Those who have already travelled at least once in life by car, by bus, by train, by airplane, by bicycle or on foot, know that a journey begins well before the departure date: choosing the destination, purchasing the tickets, reserving accommodation and planning the finances.
It goes without saying that today the Last Minute Travelling Community is increasing. These are usually young and accomplished travellers (not tourists) who do not posses a list of places they wish to see before they die, but rather people who are open to all kinds of experiences as they happen.
But ‘Last Minute’ aside, the most conventional sort of travelling is still the planned one that does not leave room for last-minute changes. Within this category, regardless of the financial factor, I would say that there are three types of tourists: the scared, the organised and disorganised.
All groups have their advantages and disadvantages, like everything else in life. So let’s check out some of them.
The category of the scared tourists includes students under eighteen years of age who leave on a school trip, old retired people suffering from leg pain which stops them from exploring a city on foot, and last but not least, there are also the simply frightened people, those who do not have any reason to go on a organised tour but still do it anyway (perhaps because they have not mastered any foreign language).
The advantage of this group is that bad surprises along the journey are almost non-existent and these tourists do not have to bother with any kind of organisation whatsoever, not even the choice of restaurant or food and drink that they will have. They only have to concentrate on following a programme created by a third party.
The disadvantages of this group are all too clear: where is the spirit of travelling and exploring? What sort of tourist is only interested in taking pictures in front of monuments, buying plastic souvenirs, and not caring at all about the general situation of the society he is visiting?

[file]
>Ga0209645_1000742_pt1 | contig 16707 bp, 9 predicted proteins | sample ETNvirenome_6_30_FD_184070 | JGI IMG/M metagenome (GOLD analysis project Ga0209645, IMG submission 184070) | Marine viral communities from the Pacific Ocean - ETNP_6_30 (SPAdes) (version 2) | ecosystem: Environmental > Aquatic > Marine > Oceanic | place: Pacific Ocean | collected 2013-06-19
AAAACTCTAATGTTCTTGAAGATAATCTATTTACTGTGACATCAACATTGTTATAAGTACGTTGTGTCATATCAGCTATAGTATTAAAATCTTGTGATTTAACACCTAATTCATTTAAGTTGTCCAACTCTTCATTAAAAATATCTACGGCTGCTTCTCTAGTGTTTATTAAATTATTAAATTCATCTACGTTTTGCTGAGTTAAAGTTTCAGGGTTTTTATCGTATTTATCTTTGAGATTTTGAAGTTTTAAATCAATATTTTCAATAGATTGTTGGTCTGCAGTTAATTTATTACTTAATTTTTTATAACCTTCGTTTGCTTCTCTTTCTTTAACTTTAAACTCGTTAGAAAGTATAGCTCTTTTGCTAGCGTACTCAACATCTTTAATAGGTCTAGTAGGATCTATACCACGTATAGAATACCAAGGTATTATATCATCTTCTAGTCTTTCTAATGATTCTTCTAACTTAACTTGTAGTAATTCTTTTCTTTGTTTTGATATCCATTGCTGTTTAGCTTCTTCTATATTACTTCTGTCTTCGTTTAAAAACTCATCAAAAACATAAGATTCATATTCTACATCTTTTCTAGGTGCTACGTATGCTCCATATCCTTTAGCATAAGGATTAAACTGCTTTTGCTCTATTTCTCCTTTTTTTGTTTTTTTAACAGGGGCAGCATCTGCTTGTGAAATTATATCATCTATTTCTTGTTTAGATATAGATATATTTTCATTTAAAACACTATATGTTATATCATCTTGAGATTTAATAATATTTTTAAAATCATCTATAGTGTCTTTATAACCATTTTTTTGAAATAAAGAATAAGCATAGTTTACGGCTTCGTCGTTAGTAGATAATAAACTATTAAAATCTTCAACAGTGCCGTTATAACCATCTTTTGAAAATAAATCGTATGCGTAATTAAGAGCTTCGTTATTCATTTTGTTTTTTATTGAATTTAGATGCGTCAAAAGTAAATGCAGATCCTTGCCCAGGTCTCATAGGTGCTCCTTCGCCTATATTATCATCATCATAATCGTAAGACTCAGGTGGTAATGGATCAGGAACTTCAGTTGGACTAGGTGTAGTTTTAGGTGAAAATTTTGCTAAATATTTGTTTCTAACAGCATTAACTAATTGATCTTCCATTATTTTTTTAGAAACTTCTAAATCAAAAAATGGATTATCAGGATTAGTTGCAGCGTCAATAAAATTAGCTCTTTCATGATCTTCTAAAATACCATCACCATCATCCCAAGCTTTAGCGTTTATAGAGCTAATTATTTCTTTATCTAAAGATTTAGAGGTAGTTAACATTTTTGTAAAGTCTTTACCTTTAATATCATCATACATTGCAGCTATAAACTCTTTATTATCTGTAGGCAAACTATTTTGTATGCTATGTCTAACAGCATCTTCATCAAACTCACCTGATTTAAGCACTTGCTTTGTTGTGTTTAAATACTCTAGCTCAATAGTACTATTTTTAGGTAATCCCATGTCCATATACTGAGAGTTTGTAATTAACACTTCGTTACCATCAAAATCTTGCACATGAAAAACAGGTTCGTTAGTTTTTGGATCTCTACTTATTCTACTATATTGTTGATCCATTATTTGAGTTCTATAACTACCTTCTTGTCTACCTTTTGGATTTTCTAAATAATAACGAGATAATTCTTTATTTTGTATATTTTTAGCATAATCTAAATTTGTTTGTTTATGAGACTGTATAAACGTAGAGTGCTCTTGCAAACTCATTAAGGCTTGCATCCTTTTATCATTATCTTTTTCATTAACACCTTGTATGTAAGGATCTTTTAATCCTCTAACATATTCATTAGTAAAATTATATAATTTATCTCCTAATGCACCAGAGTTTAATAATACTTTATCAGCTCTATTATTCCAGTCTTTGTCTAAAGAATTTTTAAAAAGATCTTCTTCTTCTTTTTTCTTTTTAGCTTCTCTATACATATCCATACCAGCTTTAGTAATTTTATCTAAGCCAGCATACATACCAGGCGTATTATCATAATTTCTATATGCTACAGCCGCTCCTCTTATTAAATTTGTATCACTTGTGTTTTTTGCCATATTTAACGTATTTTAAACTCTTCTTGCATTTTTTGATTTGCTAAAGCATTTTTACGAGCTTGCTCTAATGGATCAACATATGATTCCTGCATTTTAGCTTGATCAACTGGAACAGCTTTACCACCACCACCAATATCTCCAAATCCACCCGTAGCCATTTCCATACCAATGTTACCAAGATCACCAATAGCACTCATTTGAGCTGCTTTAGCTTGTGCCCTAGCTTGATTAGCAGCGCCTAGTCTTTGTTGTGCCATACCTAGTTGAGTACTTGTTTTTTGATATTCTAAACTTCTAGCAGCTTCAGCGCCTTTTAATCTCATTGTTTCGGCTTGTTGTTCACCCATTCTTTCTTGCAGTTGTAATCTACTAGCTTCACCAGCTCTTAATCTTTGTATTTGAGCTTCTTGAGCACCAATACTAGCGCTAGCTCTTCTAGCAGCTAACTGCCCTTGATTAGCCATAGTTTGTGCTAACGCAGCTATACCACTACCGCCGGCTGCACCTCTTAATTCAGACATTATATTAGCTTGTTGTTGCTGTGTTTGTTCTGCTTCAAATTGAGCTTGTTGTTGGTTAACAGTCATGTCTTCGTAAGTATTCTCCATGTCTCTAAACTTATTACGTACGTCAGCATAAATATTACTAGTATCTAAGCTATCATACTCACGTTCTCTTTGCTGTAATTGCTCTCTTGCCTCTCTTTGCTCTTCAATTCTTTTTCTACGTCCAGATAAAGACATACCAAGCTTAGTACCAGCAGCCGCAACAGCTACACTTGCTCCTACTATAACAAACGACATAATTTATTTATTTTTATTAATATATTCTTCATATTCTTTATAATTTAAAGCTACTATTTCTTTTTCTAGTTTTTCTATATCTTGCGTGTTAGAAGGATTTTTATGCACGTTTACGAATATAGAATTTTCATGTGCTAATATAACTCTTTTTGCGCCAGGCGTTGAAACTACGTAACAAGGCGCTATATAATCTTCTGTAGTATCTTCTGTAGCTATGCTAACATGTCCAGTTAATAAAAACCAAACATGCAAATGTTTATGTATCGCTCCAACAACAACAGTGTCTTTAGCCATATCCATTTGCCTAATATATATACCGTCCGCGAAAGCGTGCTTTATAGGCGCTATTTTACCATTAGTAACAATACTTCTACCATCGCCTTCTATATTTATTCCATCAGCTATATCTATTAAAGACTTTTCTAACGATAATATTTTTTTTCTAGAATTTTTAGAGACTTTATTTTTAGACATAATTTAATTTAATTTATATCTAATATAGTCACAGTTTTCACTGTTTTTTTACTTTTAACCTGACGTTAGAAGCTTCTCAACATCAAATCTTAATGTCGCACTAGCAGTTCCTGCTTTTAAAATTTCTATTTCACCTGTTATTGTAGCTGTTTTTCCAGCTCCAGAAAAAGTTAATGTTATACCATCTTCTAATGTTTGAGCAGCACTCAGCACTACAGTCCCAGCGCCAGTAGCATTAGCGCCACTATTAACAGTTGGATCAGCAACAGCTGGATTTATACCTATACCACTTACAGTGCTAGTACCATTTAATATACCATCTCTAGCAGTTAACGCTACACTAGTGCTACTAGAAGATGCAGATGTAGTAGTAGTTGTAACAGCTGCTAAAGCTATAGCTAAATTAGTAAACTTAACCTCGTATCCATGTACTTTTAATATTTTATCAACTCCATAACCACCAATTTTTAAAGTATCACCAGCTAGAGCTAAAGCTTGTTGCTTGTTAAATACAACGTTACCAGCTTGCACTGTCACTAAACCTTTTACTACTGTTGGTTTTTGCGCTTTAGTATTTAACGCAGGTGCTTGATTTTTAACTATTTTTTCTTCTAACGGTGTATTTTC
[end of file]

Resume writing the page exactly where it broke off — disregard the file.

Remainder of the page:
It does not matter really how dear our homeland is to us, we still should not close our eyes to the other beauties our planet has to offer. But the scared tourist is not interested in all that because for him, his neighbourhood is the most beautiful place on earth, and that is the end of the discussion.
The next category of tourist is the disorganised. They rely one hundred per cent on the tour package of a travel agency, including transport and accommodation, but they dislike bus tours, for instance. Two days before D-day they lose their credit cards and realise that at least one of the passports has expired, but they manage to fix the “little problems” and end up travelling anyway.
These tourists do not buy travel guides in advance, but only discuss what to do at breakfast at the hotel at eleven o’clock on the first day. They leave the hotel with a city map, because they prefer to walk around without any destination.
After their trip they won’t be able to tell you how they liked the main tourist attractions (because they probably did not see them) but instead they will give you a golden tip on a friendly and delicious little restaurant on a tiny street of which nobody knows the name.
The advantages of being a disorganised traveller are that they do not go through a typical tourist experience and get to feel the city for what it really is. Disadvantage? Well, it is almost certain that these travellers will only realise back home that that the circular ruins by the end of that large avenue were the Coliseum…
Okay. Now we are moving forwards to a more cultivated and, above all, organised category of traveller. Ah! These ones study the map and the tourist guidebooks and know the name of the main streets of the city they are planning to see months in advance.
They prepare an excel sheet on the computer carefully with the details of the plans for every day: how many minutes for each museum, names of regional dishes they will order for lunch and expensive, tasteful but still typical items they cannot miss buying, such as crystals from Bohemia or rugs from Arabia. These travellers also try to communicate (as far as they are able to) in the local language.
The advantage of the organized travellers is the feeling of accomplishment they will have at home: “I enjoyed every single second of the trip and learned loads of new things”. But its disadvantage is also obvious: after this vacation, they will be needing a new one, just to relax and think of nothing intellectual for a change.
Just to finish: scared, disorganised or organised, happy is the one who travels. Surely everyone agrees on that, no matter to which category of traveller you belong.
Luciana B. Veit